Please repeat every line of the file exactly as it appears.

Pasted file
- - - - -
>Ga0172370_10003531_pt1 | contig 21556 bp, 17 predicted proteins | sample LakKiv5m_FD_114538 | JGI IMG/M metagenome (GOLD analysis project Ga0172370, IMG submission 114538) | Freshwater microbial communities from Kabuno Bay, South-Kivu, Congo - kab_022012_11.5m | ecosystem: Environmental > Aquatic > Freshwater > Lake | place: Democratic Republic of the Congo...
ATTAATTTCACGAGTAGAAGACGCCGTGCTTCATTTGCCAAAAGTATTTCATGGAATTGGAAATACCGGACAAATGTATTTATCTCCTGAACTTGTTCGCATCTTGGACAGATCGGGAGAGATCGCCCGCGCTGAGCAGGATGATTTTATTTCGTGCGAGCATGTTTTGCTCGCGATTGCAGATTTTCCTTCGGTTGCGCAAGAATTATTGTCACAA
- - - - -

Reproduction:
>Ga0172370_10003531_pt1 | contig 21556 bp, 17 predicted proteins | sample LakKiv5m_FD_114538 | JGI IMG/M metagenome (GOLD analysis project Ga0172370, IMG submission 114538) | Freshwater microbial communities from Kabuno Bay, South-Kivu, Congo - kab_022012_11.5m | ecosystem: Environmental > Aquatic > Freshwater > Lake | place: Democratic Republic of the Congo...
ATTAATTTCACGAGTAGAAGACGCCGTGCTTCATTTGCCAAAAGTATTTCATGGAATTGGAAATACCGGACAAATGTATTTATCTCCTGAACTTGTTCGCATCTTGGACAGATCGGGAGAGATCGCCCGCGCTGAGCAGGATGATTTTATTTCGTGCGAGCATGTTTTGCTCGCGATTGCAGATTTTCCTTCGGTTGCGCAAGAATTATTGTCACAA